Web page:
By Nick Brook
Between the IT worker who exposed HSBC for unethical practise and the government scientist that gave warnings over the so called Iraqi "sexed up" dossier, it can be seen that whistle-blowing comes with a high price. Of course not all ethical dilemmas are so high profile and not all actions lead to someone blowing the whistle on wrongdoing. They nonetheless have the potential to impact for years upon the protagonist’s professional and personal lives.
Far worse can happen when ethics are discarded:
“senior managers at Morton Thiokol decided to reverse that recommendation (one famously having been told to “take off your engineering hat and put on your management one”) without seeking a consensus with their engineers”……..”Seventy three seconds after launch, travelling at over Mach 3 at an altitude of 10.4 miles the vehicle exploded”. - Challenger Launch Decision.
So how do we decide on the right thing to do?
What are ethics?
From the Merriam-Webster online dictionary:
A set of moral principles: a theory or system of moral values - the present-day materialistic ethic - an old-fashioned work ethic - often used in plural but singular or plural in construction - an elaborate ethics - Christian ethics
Ethics plural in form but singular or plural in construction: the principles of conduct governing an individual or a group - professional ethics
a guiding philosophy
A consciousness of moral importance - forge a conservation ethic
All very subjective and there is the exact problem. The rules are fuzzy, self-defined and are shaped by an individual’s upbringing, education and experiences. Worse, they are situational, being influenced by the organisation’s values and culture.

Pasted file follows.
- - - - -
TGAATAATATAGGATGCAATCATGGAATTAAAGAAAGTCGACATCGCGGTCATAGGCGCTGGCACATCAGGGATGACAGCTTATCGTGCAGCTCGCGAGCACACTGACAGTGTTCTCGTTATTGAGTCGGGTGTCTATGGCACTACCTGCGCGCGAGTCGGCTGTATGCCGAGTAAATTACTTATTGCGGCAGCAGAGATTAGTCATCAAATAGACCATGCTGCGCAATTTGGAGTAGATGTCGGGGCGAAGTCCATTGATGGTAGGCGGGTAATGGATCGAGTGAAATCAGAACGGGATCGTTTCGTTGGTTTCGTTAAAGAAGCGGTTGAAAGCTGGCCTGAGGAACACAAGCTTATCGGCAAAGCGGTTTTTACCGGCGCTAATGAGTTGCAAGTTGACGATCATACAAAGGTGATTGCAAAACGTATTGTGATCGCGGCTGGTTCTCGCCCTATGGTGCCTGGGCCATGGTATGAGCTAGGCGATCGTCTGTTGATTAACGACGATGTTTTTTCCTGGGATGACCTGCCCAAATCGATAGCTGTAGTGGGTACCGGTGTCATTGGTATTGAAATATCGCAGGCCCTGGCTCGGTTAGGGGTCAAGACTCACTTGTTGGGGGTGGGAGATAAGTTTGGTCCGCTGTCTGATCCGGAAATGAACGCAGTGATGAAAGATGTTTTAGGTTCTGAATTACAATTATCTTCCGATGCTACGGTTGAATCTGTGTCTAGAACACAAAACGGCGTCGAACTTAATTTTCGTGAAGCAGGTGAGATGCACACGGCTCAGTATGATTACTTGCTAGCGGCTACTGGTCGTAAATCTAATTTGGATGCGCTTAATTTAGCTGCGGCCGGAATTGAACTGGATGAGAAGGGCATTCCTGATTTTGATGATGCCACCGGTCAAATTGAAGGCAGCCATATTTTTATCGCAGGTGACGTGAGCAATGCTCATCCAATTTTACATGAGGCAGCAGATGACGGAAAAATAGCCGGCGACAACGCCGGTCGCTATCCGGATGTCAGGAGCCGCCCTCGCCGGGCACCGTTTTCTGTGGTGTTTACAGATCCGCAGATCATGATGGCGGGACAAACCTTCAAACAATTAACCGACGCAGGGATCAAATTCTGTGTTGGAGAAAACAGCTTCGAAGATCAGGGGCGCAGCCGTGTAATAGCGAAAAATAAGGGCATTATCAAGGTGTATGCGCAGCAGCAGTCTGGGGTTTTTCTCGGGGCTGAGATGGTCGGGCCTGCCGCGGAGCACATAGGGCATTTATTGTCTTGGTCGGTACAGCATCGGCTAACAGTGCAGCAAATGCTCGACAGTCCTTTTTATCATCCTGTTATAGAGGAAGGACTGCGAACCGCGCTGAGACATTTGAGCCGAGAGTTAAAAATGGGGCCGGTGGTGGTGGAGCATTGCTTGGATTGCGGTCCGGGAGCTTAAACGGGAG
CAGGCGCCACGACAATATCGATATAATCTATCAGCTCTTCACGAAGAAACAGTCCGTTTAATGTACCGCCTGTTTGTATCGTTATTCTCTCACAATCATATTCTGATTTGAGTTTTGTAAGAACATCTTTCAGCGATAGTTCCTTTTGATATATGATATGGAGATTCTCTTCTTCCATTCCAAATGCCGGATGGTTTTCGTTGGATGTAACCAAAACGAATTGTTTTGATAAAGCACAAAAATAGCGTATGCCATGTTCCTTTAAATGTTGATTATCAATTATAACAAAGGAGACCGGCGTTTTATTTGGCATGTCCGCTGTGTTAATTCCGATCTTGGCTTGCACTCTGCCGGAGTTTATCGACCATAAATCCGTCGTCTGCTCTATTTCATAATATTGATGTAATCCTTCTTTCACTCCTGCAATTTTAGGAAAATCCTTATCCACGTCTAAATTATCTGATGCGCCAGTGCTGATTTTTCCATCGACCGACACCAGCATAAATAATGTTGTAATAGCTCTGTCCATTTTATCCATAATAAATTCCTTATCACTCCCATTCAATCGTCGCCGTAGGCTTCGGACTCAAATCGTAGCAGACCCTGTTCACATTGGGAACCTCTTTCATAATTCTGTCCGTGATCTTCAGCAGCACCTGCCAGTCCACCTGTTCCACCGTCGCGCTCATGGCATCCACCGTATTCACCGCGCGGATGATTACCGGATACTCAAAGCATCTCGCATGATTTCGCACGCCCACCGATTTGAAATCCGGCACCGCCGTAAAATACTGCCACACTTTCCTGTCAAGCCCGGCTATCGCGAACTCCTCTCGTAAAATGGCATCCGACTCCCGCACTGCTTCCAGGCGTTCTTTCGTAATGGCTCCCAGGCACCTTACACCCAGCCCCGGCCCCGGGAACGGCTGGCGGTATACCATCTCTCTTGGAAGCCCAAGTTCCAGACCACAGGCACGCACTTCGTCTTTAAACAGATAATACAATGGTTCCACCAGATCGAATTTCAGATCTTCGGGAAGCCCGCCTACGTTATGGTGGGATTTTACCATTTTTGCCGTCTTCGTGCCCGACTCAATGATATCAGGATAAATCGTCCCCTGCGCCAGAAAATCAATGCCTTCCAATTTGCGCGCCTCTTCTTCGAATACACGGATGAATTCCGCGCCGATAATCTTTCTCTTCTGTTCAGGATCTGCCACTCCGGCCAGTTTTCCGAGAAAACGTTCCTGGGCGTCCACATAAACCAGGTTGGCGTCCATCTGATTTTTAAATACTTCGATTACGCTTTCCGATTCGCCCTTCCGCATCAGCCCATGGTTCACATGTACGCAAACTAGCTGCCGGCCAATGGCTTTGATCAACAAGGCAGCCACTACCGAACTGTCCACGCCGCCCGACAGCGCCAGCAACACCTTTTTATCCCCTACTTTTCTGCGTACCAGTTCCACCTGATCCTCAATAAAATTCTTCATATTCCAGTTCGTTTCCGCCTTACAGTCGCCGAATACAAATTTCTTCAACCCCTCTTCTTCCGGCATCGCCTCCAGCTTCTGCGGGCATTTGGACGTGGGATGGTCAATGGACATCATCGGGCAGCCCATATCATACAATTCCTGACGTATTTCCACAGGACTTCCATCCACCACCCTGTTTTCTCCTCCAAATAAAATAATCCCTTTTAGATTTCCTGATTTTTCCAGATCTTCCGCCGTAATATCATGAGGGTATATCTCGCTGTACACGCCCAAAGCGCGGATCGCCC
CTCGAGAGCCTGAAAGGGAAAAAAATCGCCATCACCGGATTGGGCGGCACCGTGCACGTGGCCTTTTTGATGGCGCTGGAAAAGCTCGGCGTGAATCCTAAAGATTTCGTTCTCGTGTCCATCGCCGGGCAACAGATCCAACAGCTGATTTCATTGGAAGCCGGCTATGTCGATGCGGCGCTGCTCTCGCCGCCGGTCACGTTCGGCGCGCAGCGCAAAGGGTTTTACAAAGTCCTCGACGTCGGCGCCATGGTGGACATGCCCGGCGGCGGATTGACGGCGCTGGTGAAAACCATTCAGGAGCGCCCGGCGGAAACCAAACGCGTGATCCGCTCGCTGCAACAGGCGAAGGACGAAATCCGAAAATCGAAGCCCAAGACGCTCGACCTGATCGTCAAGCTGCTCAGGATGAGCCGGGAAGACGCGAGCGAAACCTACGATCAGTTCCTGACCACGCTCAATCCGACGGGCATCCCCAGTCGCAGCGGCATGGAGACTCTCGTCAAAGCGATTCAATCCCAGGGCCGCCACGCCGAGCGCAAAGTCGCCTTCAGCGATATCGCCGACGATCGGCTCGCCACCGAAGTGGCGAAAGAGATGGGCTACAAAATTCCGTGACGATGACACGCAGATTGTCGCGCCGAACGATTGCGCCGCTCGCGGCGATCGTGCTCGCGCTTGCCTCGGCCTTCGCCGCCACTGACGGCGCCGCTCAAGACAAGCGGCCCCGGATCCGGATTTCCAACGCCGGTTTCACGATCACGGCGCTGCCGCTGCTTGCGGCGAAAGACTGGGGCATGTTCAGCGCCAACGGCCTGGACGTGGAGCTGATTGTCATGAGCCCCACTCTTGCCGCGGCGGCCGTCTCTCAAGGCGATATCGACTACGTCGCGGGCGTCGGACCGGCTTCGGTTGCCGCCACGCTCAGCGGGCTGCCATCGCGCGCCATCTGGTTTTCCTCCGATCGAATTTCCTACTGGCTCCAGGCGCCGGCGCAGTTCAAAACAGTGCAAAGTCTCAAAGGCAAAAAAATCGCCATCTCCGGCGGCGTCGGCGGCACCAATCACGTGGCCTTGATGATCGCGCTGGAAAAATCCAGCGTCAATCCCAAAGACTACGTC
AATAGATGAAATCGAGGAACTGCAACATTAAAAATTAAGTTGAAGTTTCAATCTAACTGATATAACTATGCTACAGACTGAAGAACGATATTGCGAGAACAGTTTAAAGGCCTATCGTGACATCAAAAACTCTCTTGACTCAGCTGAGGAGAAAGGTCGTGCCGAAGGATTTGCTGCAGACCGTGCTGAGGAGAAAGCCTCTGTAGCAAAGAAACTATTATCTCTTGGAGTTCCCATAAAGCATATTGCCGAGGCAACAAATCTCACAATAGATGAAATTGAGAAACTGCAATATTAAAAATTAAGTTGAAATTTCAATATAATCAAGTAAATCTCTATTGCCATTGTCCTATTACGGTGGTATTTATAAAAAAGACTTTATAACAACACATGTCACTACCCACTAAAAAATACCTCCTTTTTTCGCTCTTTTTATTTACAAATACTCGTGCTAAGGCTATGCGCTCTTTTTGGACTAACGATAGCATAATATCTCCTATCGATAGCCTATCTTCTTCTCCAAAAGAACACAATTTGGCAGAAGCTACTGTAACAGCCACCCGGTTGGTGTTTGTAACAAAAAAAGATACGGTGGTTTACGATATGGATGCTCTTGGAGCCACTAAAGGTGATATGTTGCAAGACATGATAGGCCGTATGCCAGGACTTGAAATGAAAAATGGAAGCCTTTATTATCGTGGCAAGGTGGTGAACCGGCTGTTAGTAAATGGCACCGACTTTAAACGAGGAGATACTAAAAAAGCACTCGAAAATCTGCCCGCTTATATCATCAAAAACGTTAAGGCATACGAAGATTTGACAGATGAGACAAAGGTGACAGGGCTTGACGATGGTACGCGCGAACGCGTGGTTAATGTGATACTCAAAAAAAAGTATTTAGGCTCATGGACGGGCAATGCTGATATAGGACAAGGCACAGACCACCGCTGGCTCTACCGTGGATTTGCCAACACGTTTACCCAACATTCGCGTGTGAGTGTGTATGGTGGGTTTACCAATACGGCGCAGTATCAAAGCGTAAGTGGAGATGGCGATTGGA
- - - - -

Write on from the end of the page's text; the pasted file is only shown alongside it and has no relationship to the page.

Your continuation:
What we need is a basis for our decision making.
What is and is not ethical?
As stated above, experience and education will partially prepare us for these difficult decisions. We can flex our ethical muscles through previous less serious decisions and, as we grow older, develop internal rules and lines beyond which it is unethical to cross. Being prepared for the ethical dilemma does us no harm at all.
An important concept is the locus of control, that of external versus internal control. External control is typified by the ‘I was just following orders’ response to wrong doing. Anyone interested to what happens when a group is giving total authority over another should consult literature on the ‘Stanford Prison Experiment’. It makes for sobering reading. Ethical organisations have cultures that empower its members, encouraging internal control of decision making.
Decision making criteria can be divided into three categories:
• Utilitarianism – maximise good for the greatest number;
• Rights – consider rights of those affected only;
• Justice – maintenance of rules/standards or equitable distribution of costs and benefits.
There is some scope for conflict between and within these categories. The classical example is ‘lifeboat dilemma’, where only six people can be saved from a group of ten. Which six live? A more run-of-the-mill scenario is choice between whether or not to report a financial irregularity when it could lead to a loss of jobs.
The first two categories are especially subjective and open to the most interpretation. The latter category is supported by the rule of law but often more usefully there are professional guidelines that can be referenced. The UK Engineering Council provides much guidance for its member and divides them into four fundamental principles; comprising of ‘honesty and integrity’, ‘respect for life, law, the environment and public good’, ‘accuracy and rigour’ and ‘leadership and communication’.
Other professional organisations present similar ‘rules’ for its members. The International Federation of Accountants assesses against what is in the Public Interest, considering the dimensions of both outcome (net benefits) and process: